My husband and I were both struck by that brief moment when, as the family is departing, you see a few Native people behind the closing gates of the plantation. My husband saw that moment as the family’s rejection of plurality in favor of purity. I saw it more as an indicator that the family was leaving all of civilization behind, that they were completely and utterly alone. We Westerners often fall prey to the stereotype of Native peoples as, forgive the slur, “noble savages,” but by placing them within the plantation gates, the filmmakers are calling that assumption into question. William and his family aren’t just abandoning the plantation, they’re abandoning all of humanity. For the rest of the movie, their only human contact is the occasional trading that happens off-screen. European and Native civilizations may look very different, and many Pagans will agree that Native cultures get a lot of stuff right that Western culture gets catastrophically wrong, but the two sets of cultures have more in common with each other than they do with Black Philip’s frenzied cult.
Speaking of the Devil Goat…
GOATHERD: Which goat wouldst thou like to buy for thine rugged homestead?
PIOUS PURITAN FAMILY: Pray, sell us yon Giant Black Goat, which dost chuff most menacingly and dance on its hind legs, and whispers Satanic lullabies to our children.
PIOUS PURITAN FAMILY: ¯\_(ツ)_/¯
How to Bring Evil to the New World
In fact, if you look beneath the surface, you see some very interesting commentary on racism, xenophobia, and the question of evil. While Caleb is lying sick in bed, Catherine brings up the possibility of witchcraft, using an earlier brush with “Indian magic” as a precedent. It’s a predictable line coming from a member of a colonialist culture that sees Indigenous people as malicious and uncanny. Here’s the funny thing, though: Satan, in the movie, is 100% European. The witches all look like white women, and at no point does the Devil’s appearance or actions deviate from English Puritan mythology. Simply put, there’s nothing Indigenous about him. It seems he didn’t live in North America until the Puritans hauled him in on their ships.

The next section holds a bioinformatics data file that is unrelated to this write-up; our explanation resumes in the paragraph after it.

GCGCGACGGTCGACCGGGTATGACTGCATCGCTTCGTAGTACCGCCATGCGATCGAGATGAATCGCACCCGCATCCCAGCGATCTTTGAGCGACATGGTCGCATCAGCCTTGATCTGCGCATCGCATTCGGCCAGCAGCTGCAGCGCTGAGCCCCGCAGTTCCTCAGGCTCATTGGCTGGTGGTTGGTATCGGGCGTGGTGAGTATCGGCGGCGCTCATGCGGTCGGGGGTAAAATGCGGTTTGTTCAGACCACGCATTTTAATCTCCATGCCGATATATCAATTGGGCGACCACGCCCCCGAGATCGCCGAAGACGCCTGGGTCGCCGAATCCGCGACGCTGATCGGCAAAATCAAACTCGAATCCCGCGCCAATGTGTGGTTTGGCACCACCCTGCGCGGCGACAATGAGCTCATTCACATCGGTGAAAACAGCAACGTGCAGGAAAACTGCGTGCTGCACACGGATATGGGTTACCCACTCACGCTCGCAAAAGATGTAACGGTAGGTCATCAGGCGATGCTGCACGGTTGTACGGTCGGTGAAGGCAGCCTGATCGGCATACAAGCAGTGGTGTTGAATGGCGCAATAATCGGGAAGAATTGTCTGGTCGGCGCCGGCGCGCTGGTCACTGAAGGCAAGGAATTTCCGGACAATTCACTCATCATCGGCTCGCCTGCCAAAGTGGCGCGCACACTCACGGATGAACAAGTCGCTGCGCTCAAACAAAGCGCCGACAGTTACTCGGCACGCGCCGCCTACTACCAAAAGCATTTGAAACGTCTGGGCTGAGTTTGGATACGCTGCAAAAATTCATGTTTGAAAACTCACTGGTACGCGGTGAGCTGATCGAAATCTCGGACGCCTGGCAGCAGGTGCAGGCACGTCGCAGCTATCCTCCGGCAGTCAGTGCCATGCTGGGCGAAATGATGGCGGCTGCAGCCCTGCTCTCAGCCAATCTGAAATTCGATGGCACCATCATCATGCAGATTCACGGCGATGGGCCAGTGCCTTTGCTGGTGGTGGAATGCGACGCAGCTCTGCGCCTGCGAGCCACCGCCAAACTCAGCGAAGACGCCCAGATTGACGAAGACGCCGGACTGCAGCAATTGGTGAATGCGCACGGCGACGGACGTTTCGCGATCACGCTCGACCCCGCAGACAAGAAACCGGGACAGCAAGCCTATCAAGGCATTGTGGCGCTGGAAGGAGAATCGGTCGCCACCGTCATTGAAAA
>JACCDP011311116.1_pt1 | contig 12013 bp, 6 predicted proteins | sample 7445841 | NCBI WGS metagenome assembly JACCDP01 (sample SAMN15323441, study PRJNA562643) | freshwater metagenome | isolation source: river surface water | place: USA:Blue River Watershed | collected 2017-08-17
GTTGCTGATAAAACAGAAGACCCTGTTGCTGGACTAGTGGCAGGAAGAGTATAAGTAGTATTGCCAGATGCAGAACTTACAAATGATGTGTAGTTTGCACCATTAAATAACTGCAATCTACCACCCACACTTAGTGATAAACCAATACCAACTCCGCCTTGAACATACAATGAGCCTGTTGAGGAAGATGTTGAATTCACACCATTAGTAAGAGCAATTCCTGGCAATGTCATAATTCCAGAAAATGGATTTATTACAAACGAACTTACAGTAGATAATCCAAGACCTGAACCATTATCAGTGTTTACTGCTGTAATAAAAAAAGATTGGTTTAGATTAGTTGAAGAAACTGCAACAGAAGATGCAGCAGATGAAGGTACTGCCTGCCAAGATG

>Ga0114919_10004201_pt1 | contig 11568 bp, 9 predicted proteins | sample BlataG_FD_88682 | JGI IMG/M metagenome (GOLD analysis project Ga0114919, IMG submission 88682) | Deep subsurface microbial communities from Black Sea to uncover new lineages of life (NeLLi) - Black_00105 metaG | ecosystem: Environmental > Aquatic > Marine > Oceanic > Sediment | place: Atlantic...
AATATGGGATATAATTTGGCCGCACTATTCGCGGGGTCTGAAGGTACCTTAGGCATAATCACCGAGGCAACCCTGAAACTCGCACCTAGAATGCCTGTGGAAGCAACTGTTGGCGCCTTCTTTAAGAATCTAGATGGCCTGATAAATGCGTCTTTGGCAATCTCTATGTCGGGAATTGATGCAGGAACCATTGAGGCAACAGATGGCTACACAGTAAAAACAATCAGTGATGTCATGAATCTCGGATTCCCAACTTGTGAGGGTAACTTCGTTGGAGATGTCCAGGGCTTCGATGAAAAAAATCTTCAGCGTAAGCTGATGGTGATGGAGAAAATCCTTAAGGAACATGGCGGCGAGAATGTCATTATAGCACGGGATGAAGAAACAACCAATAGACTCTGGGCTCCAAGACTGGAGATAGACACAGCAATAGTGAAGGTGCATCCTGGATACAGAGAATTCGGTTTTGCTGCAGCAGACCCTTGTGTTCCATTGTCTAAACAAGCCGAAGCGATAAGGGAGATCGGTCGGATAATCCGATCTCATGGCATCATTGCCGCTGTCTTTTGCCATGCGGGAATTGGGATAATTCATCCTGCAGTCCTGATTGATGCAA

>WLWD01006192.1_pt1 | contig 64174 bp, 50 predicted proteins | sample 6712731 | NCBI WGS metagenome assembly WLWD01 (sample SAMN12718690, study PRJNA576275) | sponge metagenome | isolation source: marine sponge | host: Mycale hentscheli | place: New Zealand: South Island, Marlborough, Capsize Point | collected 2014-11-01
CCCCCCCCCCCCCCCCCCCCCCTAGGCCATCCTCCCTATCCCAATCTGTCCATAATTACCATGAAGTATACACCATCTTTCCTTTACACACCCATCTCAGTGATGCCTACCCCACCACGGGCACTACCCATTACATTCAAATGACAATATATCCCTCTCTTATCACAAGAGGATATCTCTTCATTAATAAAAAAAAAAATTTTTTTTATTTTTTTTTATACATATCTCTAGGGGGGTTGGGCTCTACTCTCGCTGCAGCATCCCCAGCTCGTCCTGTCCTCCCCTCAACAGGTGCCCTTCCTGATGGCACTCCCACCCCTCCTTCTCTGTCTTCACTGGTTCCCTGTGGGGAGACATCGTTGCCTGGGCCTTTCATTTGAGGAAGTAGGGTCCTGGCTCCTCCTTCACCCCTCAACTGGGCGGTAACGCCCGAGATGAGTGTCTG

Indeed, dualism–in Abrahamic cosmology, the idea that the world is divided into ultimate good and ultimate evil, and anything or anyone evil is irredeemable and must be destroyed–isn’t indigenous to all, or even most, world religions. It’s a very Puritan worldview. I found myself wondering, at the end, what an unlucky Wampanoag would think if they stumbled upon the sabbat.
Dost Thou Wish to Live Deliciously?
I enjoyed wondering why Thomasin decides to give her soul to the Devil. It clearly happens at some point during the day she spends slumped over the table in her shift–but what causes it? She’s alone in the middle of nowhere with little hope for survival, and she did unfortunately kill her own mom. Is she looking for a way to cling to life, disillusioned with her parents’ god? Absolutely.
But when the Devil asks her if she wishes to “live deliciously,” she says yes. Yes to the butter, yes to the pretty dress. She’s not just looking for survival anymore; she’s now looking for pleasure. This is the first time we’ve seen that impulse in her character. The Christian fathers are right–women are wicked, and she’s gone feral. Turns out if you tell a girl she’s a witch enough times, she’ll embrace it.
What’d you all think of The Witch? I’ve been hiding from spoilers for a month, so lay it on me!